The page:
This book was superbly well-written, easily the most engaging of the presidential biographies I’ve read so far (although McCullough’s JOHN ADAMS would be a close second). It really sets the stage for all the events in Jackson’s life by interestingly laying out the historical context all along the way. It’s a book I know I’ll enjoy reading again, as an amateur historian, as there was a lot I simply couldn’t take in on one read-through.
Jackson is an intriguing political figure in that his loyal followers were so incredibly, almost cultishly devoted to him. (Does this sound familiar?) He also surrounded himself by a cabinet of close friends and colleagues who were already securely in his camp. (He got criticised for that, but made excuses.) He did brash and ridiculous things and was absolutely down with breaking any rules that stopped him doing exactly what he wanted.
One small thread that I wish Brands had come full-circle on was about Lyncoya, the Creek Native boy that Jackson brought home after slaughtering a bunch of the boy’s tribe. (Click here to read an article here about Lyncoya.) Brands mentions that Jackson adopted him, but then never followed up on the boy’s future, which was a brief and sad one and, in my opinion, doesn’t at all compensate for Jackson’s unfeeling attitude toward Natives, then and throughout his life. And he was a slave owner, of course. One of the “humane” ones. (I say “humane” with an eyeroll, since owning humans is intrinsically inhumane, even if you “try to not separate families”.)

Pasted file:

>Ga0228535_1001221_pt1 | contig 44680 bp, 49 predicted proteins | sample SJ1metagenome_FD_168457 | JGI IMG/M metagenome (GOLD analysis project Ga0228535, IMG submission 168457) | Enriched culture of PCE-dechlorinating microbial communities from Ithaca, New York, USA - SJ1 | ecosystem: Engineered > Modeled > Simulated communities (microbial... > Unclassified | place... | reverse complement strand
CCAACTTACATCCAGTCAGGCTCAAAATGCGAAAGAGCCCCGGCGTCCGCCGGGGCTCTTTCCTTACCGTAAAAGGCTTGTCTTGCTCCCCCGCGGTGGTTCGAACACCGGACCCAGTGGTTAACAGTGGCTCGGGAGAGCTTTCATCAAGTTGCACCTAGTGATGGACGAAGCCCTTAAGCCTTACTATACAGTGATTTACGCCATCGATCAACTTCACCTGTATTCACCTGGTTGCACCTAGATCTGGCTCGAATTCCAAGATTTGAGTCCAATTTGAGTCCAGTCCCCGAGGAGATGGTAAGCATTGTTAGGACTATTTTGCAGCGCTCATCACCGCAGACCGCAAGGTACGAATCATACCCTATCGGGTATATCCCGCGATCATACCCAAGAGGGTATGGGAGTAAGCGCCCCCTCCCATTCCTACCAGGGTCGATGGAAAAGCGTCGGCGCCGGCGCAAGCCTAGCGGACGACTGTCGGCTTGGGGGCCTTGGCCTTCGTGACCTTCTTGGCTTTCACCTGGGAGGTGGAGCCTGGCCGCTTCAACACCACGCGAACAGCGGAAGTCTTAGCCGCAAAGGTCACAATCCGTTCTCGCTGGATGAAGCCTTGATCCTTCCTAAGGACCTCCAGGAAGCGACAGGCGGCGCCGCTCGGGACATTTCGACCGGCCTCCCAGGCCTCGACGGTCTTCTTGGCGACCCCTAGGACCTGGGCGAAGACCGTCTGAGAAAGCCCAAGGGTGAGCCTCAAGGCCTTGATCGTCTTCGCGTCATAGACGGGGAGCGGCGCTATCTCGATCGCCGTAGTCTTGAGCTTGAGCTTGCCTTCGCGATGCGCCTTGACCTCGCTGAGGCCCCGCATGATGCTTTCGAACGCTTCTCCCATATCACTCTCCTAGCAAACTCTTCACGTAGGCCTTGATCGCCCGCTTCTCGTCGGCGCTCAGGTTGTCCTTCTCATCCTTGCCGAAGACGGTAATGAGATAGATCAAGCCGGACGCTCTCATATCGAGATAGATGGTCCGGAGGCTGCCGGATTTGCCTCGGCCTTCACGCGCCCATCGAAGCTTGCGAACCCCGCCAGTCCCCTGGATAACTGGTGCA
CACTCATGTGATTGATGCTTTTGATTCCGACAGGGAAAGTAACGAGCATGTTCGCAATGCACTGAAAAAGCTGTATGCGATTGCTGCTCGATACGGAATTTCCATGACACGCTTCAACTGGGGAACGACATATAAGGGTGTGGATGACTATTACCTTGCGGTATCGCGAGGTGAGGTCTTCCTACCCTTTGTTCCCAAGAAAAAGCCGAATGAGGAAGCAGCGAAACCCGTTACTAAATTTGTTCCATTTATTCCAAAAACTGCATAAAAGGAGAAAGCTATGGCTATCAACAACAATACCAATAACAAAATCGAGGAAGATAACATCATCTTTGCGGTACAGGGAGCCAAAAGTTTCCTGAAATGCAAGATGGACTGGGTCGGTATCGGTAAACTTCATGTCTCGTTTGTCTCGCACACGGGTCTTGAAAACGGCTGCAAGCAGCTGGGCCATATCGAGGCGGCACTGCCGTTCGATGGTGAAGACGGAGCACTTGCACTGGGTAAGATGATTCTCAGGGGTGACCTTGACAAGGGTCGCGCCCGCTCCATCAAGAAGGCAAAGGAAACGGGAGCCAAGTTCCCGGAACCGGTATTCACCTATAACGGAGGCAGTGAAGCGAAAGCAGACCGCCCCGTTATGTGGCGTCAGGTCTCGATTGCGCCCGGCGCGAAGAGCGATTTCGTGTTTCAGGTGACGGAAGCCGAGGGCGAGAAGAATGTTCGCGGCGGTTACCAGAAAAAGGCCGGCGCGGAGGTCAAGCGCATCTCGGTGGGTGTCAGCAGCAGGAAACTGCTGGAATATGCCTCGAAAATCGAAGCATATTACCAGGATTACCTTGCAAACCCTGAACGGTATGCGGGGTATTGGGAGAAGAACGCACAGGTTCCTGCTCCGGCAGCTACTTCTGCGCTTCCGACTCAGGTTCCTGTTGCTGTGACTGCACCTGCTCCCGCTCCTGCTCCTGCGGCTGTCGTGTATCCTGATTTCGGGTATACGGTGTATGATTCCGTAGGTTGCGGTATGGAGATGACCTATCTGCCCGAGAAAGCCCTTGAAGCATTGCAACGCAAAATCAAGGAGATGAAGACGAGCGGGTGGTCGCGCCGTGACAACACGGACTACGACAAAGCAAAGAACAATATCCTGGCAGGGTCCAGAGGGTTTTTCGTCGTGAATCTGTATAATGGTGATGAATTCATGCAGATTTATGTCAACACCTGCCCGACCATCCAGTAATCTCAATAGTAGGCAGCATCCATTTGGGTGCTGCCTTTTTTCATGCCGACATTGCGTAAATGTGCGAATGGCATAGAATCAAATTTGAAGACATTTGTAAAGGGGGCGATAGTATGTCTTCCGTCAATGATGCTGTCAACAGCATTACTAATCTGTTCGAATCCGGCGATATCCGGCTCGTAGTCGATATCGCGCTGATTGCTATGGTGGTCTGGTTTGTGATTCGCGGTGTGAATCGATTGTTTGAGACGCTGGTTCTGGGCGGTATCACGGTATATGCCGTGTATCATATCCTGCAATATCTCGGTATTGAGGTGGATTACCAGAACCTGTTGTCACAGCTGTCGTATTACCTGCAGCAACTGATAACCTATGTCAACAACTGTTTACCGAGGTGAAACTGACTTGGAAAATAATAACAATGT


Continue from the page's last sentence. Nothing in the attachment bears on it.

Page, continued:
But I think that we should also recognise that Jackson’s attitude wasn’t just HIS attitude. This was a widespread problem with whites in general, and we should really be pointing the finger at the collective white population, not just Jackson. If the whites hadn’t been land-hungry, had looked on the Native Americans as fellow humans instead of “savages in need of CiViLiSaTiOn”, things could have been SO MUCH DIFFERENT, and so much heartbreak could have been saved.
Just like if white people today, myself included, are willing to speak up and fight against injustice to any people of colour in today’s America. It’s still a deadly serious problem. It’s easy for us to look back at people of Jackson’s time and say, “How could they BE like that?? I would never!!!!”
Eva was born in Jacksonville, Florida. She left that humidity pit at the age of three and spent the next twenty-one years in California, Idaho, Kentucky, and Washington before ending up in Oregon, where she now lives on a homestead in the western foothills with her husband and five children, two of whom are human.